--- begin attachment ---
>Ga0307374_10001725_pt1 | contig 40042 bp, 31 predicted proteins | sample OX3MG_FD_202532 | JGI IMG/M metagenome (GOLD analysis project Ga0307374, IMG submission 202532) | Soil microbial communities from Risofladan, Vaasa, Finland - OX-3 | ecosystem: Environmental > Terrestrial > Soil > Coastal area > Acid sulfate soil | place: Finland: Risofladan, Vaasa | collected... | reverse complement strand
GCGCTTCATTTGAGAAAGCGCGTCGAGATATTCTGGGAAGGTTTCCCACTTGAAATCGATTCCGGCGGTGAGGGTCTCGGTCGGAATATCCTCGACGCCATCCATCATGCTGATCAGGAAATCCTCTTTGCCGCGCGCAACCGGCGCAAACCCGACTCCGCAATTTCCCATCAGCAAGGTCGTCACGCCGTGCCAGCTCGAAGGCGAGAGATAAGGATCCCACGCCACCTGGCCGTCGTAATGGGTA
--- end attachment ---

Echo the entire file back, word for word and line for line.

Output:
>Ga0307374_10001725_pt1 | contig 40042 bp, 31 predicted proteins | sample OX3MG_FD_202532 | JGI IMG/M metagenome (GOLD analysis project Ga0307374, IMG submission 202532) | Soil microbial communities from Risofladan, Vaasa, Finland - OX-3 | ecosystem: Environmental > Terrestrial > Soil > Coastal area > Acid sulfate soil | place: Finland: Risofladan, Vaasa | collected... | reverse complement strand
GCGCTTCATTTGAGAAAGCGCGTCGAGATATTCTGGGAAGGTTTCCCACTTGAAATCGATTCCGGCGGTGAGGGTCTCGGTCGGAATATCCTCGACGCCATCCATCATGCTGATCAGGAAATCCTCTTTGCCGCGCGCAACCGGCGCAAACCCGACTCCGCAATTTCCCATCAGCAAGGTCGTCACGCCGTGCCAGCTCGAAGGCGAGAGATAAGGATCCCACGCCACCTGGCCGTCGTAATGGGTA